America Secretly Recruited Thousands Of Nazis As Cold War "Assets"
It is a known fact, although relatively few know, that the CIA brought Nazi scientists into the U.S. military after WWII. If we understand the depths of the Nazi's depravity it should send a cold chill up our collective spine- not only of them being brought into military bases and given top security clearance, but also the whole idea of America's "moral clarity" since WWII should also be called into question.
At least some of the Nazi's worked on, interestingly enough, biological warfare and vaccines. Sound familiar?
"Operation Paperclip" changed our military and in doing so changed America, and we still are reeling and is some ways being guided by the effects to this day. -W.E.
Politics and Prose
Winston Churchill once said that "You can always count on Americans to do the right thing - after they've tried everything else."
By 'everything else' apparently he also meant hiring thousands of Nazis as Cold War spies and informants and, according to the NYT, "as recently as the 1990s, concealing the government’s ties to some still living in America."
Because remember when merely associating with Nazi war criminals was enough to get you thrown out of polite society in perpetuity and likely thrown in a US prison, or worse? Well, when the one doing the association is that creature of utmost "fluidity" when it comes to matters of morality, the US government, apparently preaching moral superiority while invading and targeting for extermination world "dictators" whose only crime is being "evil" according to the US government's pristine moral compass, then everything is forgiven. But before the truth is revealed there will be years of denying, misrepresenting the facts, and outright lying.
So here, according to the NYT, are the facts about Uncle Sam's employment of Nazis for decades. "At the height of the Cold War in the 1950s, law enforcement and intelligence leaders like J. Edgar Hoover at the F.B.I. and Allen Dulles at the C.I.A. aggressively recruited onetime Nazis of all ranks as secret, anti-Soviet “assets,” declassified records show."
And while Germans justified their actions during World War II by merely following orders, how did the US seek to validate its grotesque actions? Here is the NYT with the winning phrase of the day, if not year:
And there it is: moral lapses. When the market crashes, and the US economy's long-deferred collapse is now a fact, prepare to hear much more about the so-called moral lapses of bankers, Federal Reserve officials, and tenured economist during the upcoming public tribunals.They believed the ex-Nazis’ intelligence value against the Russians outweighed what one official called “moral lapses” in their service to the Third Reich.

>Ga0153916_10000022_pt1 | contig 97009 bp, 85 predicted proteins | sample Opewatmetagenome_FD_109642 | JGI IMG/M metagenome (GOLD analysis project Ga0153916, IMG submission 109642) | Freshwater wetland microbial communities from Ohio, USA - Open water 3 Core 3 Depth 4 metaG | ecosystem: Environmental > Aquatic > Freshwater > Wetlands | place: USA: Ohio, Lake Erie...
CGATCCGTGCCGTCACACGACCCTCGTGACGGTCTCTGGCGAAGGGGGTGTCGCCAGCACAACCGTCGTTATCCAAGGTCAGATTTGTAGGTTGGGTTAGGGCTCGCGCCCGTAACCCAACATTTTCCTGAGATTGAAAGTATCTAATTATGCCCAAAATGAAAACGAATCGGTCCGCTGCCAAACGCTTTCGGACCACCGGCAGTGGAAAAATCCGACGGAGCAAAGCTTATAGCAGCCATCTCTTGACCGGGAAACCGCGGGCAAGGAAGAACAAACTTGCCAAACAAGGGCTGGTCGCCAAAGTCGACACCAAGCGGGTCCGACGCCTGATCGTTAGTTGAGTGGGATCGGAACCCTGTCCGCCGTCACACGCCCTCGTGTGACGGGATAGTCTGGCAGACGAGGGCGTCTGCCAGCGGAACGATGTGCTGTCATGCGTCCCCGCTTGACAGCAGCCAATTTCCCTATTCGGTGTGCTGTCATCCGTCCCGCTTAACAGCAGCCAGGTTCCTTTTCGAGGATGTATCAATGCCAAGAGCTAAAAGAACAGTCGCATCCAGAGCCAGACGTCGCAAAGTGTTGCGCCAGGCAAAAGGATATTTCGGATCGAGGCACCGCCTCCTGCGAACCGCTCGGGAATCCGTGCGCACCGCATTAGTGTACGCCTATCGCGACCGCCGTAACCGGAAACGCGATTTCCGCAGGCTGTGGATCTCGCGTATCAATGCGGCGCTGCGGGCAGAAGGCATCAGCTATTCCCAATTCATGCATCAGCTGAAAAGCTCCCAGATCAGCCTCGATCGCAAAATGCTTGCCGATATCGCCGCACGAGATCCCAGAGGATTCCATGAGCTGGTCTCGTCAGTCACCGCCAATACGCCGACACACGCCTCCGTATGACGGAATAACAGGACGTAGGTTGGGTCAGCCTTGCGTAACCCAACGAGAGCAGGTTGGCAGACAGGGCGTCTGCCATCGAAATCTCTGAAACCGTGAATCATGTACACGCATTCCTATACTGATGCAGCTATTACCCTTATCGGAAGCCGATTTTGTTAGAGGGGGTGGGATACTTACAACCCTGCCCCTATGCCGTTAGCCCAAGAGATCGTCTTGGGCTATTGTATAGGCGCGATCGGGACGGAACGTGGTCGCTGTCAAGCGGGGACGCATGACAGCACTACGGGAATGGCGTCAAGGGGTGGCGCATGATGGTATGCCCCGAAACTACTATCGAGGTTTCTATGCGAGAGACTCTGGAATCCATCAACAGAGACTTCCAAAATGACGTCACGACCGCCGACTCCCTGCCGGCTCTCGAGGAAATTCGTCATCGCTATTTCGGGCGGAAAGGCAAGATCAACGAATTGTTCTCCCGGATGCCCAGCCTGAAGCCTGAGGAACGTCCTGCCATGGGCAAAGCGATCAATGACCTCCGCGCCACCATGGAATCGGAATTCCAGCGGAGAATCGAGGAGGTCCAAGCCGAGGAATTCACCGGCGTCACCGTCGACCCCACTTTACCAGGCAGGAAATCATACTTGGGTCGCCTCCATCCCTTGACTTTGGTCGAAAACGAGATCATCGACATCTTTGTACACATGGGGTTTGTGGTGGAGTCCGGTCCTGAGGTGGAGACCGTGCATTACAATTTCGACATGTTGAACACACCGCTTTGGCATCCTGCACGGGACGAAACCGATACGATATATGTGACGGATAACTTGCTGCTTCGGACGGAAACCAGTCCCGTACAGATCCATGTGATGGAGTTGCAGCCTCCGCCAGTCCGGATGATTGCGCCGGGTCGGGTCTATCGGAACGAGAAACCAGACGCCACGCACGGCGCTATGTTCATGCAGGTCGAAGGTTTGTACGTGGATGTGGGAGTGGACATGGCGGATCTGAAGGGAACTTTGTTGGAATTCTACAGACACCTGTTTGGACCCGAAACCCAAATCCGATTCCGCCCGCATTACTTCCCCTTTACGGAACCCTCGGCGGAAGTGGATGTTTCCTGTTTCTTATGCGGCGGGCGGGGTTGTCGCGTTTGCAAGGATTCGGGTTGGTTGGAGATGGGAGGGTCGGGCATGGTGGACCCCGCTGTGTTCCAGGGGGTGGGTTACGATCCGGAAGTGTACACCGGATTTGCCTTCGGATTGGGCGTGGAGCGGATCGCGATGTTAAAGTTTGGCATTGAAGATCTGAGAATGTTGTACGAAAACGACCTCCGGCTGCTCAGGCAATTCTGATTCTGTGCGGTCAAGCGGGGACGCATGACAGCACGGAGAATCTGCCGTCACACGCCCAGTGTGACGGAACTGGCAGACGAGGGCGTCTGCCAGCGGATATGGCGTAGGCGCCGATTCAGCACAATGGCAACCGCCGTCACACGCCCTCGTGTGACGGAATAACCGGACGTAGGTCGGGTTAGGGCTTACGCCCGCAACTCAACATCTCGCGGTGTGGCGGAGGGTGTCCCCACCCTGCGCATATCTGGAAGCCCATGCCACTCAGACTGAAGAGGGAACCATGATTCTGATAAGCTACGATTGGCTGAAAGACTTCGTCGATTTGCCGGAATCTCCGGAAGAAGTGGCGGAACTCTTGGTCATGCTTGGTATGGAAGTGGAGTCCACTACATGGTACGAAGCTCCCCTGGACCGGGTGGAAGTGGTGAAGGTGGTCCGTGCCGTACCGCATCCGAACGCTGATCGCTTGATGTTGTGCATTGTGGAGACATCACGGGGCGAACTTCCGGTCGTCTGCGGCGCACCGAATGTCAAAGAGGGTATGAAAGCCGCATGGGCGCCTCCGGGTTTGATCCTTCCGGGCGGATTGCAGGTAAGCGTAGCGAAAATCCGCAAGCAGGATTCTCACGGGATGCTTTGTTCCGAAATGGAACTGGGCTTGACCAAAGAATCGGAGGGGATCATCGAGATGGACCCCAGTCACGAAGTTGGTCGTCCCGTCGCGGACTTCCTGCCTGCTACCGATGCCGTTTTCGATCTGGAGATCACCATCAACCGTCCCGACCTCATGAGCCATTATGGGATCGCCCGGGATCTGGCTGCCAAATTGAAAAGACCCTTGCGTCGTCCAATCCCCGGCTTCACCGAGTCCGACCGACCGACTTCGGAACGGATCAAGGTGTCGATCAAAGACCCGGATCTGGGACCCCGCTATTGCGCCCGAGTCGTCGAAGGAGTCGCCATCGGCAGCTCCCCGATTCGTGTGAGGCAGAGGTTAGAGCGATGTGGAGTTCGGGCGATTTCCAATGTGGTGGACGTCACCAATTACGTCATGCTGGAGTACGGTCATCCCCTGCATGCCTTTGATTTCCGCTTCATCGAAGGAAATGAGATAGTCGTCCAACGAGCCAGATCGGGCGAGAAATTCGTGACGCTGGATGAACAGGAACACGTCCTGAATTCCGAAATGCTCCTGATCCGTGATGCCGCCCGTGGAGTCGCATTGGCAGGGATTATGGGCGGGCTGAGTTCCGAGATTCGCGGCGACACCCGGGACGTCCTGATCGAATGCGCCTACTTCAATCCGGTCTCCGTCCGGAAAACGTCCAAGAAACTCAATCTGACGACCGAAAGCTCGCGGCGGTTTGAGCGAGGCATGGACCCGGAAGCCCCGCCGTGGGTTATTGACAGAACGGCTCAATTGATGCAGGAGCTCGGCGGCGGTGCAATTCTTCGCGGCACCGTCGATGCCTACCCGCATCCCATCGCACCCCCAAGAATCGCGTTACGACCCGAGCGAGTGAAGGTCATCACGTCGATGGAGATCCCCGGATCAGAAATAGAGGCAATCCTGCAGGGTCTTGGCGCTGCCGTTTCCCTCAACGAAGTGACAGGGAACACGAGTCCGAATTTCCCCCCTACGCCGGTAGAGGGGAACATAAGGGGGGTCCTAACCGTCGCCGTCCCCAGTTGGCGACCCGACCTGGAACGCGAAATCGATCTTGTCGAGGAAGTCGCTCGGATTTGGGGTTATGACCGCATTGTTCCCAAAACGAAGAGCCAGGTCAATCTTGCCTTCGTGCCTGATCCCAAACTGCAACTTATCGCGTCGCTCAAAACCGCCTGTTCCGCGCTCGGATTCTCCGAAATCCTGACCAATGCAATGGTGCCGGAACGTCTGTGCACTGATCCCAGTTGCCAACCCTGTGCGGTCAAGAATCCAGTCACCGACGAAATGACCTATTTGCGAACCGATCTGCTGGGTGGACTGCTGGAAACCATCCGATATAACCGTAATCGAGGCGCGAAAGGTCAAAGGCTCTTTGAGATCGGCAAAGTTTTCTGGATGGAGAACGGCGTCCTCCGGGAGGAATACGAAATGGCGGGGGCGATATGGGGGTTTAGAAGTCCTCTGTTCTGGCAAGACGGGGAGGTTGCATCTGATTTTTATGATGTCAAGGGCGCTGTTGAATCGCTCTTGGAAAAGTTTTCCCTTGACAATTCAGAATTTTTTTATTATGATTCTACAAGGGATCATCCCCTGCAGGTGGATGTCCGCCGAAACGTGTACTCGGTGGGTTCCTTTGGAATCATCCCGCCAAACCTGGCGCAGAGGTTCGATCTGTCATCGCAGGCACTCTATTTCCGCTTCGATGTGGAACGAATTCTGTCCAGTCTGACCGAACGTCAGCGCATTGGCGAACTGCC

But back to America's double standard in purshing vs retaining Nazi criminals:
The agency hired one former SS officer as a spy in the 1950s, for instance, even after concluding he was probably guilty of “minor war crimes.”
And in 1994, a lawyer with the C.I.A. pressured prosecutors to drop an investigation into an ex-spy outside Boston implicated in the Nazis’ massacre of tens of thousands of Jews in Lithuania, according to a government official.
Evidence of the government’s links to Nazi spies began emerging publicly in the 1970s. But thousands of records from declassified files, Freedom of Information Act requests and other sources, together with interviews with scores of current and former government officials, show that the government’s recruitment of Nazis ran far deeper than previously known and that officials sought to conceal those ties for at least a half-century after the war.
In 1980, F.B.I. officials refused to tell even the Justice Department’s own Nazi hunters what they knew about 16 suspected Nazis living in the United States.
SS officer, Otto von Bolschwing, was a mentor and top aide to Adolf
Eichmann, architect of the “Final Solution,” and wrote policy papers on
how to terrorize Jews.Yet after the war, the C.I.A. not only hired him as a spy in Europe, but relocated him and his family to New York City in 1954, records show. The move was seen as a “a reward for his loyal postwar service and in view of the innocuousness of his [Nazi] party activities,” the agency wrote.
His son, Gus von Bolschwing, who learned many years later of his father’s ties to the Nazis, sees the relationship between the spy agency and his father as one of mutual convenience forged by the Cold War.“They used him, and he used them,” Gus von Bolschwing, now 75, said in an interview. “It shouldn’t have happened. He never should have been admitted to the United States. It wasn’t consistent with our values as a country.”
Agency officials were worried as well that Mr. von Bolschwing might be named as Eichmann’s “collaborator and fellow conspirator and that the resulting publicity may prove embarrassing to the U.S.” a C.I.A. official wrote.After two agents met with Mr. von Bolschwing in 1961, the agency assured him it would not disclose his ties to Eichmann, records show. He lived freely for another 20 years before prosecutors discovered his wartime role and prosecuted him. He agreed to give up his citizenship in 1981, dying months later.
In all, the American military, the C.I.A., the F.B.I. and other agencies used at least 1,000 ex-Nazis and collaborators as spies and informants after the war, according to Richard Breitman, a Holocaust scholar at American University who was on a government-appointed team that declassified war-crime records.The full tally of Nazis-turned-spies is probably much higher, said Norman Goda, a University of Florida historian on the declassification team, but many records remain classified even today, making a complete count impossible.